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Meaning / Definition of

Bankruptcy Proceedings

Categories: Bankruptcy Assistancelegal, ,

Legal proceedings covered by bankruptcy code. The proceedings could result in liquidation or reorganization of the firm.

The bankruptcy procedure is: a) filing a petition (voluntary or involuntary) to declare a debtor person or business bankrupt, or, under chapter 11 or 13, to allow reorganization or refinancing under a plan to meet the debts of the party unable to meet his/her/its obligations. This petition is supposed to include a schedule of debts, assets and income potential. b) A hearing called "first meeting of creditors" with notice to all known creditors. This is usually brief and the judge assignes the matter to a professional trustee. c) Later the trustee reports and there is a determination of what debts are dischargeable, what assets are exempt, and what payments are possible. d) If there are assets available then the creditors are requested in writing to file a "creditor's claim." e) There may be other hearings, reports, proposals, hearings on claims of fraudulent debts, petitions for removing the stay on foreclosures and other matters. f) The final step is a hearing on discharge of the bankrupt, which wipes out unsecured debts (or a pro rata share of them).

Under chapter 11 and 13 proceedings, the process will be more drawn out and can go on for years as plans are proposed, possibilities of refinancing are considered and, in effect, the debtor tries either to legitimately get out from under his/her/its financial woes or delay while current profits are made and prayers for economic salvation are made.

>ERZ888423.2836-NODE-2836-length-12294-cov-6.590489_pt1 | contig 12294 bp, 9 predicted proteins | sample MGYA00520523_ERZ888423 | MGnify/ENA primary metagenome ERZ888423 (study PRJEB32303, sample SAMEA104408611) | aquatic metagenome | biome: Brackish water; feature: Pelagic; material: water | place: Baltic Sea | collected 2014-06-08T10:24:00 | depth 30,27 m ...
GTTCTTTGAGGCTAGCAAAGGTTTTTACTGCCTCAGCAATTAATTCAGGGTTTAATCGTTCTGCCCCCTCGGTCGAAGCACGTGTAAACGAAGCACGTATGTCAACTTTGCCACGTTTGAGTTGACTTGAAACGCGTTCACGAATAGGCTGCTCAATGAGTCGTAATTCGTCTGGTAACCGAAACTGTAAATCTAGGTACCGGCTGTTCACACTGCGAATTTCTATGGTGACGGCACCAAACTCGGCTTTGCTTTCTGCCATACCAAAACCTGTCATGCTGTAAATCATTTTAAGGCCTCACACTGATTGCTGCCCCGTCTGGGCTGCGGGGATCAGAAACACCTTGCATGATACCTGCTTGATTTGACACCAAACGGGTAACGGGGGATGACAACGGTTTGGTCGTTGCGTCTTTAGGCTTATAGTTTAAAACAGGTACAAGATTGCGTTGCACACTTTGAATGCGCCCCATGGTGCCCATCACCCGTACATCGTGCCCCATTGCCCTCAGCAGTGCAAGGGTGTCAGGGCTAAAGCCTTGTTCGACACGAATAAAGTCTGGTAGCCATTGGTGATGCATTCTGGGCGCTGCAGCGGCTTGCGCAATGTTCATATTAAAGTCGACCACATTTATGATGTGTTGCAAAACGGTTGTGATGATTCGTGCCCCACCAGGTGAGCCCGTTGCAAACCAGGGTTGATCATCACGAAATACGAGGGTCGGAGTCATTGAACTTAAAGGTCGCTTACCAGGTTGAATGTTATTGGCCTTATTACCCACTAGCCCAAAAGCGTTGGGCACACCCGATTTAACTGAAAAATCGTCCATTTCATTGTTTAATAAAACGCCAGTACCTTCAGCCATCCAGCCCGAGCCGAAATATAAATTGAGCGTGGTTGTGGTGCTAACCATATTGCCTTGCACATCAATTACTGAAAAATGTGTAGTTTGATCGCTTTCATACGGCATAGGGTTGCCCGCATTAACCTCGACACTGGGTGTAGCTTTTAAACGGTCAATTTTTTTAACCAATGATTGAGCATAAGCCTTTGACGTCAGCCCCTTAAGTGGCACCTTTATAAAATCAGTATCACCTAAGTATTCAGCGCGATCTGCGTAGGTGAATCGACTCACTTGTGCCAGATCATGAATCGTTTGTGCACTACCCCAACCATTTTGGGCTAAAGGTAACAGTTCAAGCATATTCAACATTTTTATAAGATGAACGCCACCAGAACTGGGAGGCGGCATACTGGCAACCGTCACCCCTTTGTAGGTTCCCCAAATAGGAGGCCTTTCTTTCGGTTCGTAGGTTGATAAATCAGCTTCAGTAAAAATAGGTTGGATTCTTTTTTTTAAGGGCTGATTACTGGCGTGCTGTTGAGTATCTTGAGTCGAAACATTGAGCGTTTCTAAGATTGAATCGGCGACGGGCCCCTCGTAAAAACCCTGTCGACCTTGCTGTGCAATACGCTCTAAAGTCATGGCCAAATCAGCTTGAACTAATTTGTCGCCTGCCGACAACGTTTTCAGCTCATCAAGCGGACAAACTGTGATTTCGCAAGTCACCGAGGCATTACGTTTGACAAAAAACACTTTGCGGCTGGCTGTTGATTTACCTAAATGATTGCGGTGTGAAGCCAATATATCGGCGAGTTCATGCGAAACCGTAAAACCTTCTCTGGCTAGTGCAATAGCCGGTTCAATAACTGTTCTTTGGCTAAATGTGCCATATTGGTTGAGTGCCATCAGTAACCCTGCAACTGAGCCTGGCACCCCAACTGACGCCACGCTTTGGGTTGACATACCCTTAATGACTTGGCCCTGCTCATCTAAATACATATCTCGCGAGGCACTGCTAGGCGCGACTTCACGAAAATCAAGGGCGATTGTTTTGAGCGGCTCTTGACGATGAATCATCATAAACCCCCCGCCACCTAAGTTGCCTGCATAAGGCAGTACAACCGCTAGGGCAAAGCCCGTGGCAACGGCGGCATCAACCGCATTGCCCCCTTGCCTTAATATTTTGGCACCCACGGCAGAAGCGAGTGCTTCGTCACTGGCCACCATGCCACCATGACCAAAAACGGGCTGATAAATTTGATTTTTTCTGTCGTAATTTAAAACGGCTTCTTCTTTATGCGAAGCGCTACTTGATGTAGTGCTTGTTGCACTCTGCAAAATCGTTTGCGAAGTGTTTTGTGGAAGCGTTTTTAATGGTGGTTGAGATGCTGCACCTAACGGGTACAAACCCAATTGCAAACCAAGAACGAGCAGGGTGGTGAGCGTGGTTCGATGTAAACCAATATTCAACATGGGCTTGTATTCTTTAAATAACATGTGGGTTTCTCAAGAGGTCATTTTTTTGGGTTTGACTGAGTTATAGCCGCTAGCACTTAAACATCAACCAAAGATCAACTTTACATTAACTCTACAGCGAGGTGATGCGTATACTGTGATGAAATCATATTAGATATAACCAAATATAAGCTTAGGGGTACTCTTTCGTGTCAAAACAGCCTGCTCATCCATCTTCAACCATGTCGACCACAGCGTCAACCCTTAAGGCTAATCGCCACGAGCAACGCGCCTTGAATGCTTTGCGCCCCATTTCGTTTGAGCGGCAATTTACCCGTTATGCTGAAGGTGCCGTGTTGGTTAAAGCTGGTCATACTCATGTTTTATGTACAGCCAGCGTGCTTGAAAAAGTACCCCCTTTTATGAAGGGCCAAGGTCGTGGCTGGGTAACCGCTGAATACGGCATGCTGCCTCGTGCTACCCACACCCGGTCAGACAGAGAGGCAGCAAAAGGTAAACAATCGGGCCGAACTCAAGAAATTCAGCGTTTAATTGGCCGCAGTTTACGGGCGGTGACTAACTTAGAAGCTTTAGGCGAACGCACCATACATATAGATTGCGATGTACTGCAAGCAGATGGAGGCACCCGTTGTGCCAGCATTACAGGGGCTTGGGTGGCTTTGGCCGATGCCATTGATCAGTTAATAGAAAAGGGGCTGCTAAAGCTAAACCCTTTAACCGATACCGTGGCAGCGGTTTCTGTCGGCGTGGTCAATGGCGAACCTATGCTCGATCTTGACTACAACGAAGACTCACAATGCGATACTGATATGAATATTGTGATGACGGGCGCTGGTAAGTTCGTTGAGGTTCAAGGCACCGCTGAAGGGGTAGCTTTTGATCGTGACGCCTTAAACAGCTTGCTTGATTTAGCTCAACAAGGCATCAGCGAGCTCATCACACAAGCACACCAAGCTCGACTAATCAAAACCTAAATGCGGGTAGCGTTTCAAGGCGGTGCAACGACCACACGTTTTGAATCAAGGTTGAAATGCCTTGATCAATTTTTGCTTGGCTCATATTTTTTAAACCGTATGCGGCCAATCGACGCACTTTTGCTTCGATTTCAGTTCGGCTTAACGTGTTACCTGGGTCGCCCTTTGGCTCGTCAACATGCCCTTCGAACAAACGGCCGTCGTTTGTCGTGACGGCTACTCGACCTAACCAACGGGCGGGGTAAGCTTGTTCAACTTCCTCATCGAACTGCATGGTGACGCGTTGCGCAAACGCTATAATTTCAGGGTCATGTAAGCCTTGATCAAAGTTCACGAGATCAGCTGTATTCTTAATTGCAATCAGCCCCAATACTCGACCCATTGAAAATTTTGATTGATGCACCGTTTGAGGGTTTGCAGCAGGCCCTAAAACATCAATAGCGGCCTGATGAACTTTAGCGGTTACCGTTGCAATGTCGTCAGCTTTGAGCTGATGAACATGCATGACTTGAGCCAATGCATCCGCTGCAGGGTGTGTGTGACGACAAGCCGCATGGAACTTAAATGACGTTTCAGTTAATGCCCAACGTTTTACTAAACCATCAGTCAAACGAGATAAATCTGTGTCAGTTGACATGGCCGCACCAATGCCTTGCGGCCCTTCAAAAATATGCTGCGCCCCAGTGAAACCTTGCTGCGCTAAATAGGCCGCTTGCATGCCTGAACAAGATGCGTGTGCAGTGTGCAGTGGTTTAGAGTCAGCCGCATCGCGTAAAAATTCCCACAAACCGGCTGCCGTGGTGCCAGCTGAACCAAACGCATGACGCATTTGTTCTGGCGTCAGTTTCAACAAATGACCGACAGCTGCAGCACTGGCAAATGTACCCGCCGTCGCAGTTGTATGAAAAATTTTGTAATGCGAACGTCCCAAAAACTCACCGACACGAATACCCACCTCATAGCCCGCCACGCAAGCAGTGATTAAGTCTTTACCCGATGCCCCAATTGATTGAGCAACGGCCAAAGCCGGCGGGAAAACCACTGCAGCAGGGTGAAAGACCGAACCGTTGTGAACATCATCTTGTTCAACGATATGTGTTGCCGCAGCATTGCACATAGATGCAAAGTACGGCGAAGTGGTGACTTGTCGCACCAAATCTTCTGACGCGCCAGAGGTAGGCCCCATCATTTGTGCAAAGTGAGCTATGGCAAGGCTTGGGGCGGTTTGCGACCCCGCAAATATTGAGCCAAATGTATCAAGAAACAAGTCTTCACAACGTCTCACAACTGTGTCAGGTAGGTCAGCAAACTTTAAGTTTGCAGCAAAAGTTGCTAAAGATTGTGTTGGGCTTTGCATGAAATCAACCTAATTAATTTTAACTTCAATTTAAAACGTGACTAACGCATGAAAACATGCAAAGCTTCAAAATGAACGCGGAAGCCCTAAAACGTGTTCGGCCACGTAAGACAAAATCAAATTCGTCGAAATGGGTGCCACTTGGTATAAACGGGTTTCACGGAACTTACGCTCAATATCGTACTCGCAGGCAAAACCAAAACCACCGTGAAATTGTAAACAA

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Definition / Meaning of

Catch-up Contribution

Categories: Retirement and Pension,

You are entitled to make an annual catch-up contribution to your employer sponsored retirement savings plan and individual retirement account (IRA) if you're 50 or older. The catch-up amounts, which are larger for employer plans than for IRAs, increase from time to time based on the rate of inflation. You are eligible to make catch-up contributions whether or not you have contributed the maximum amount you were eligible for in the past. And if you participate in an employer plan and also put money in an IRA, you are entitled to use both catch-up options.Earnings on catch-up contributions accumulate tax deferred, just as other earnings in your account do. And when your primary contributions are tax deferred, so are your catch-up contributions.health savings accounts (HSAs), which you're eligible to open if you have a high deductible health plan (HDHP), allow catch-up contributions if you're at least 55. Your eligibility to make any contributions to an HSA ends when you turn 65.

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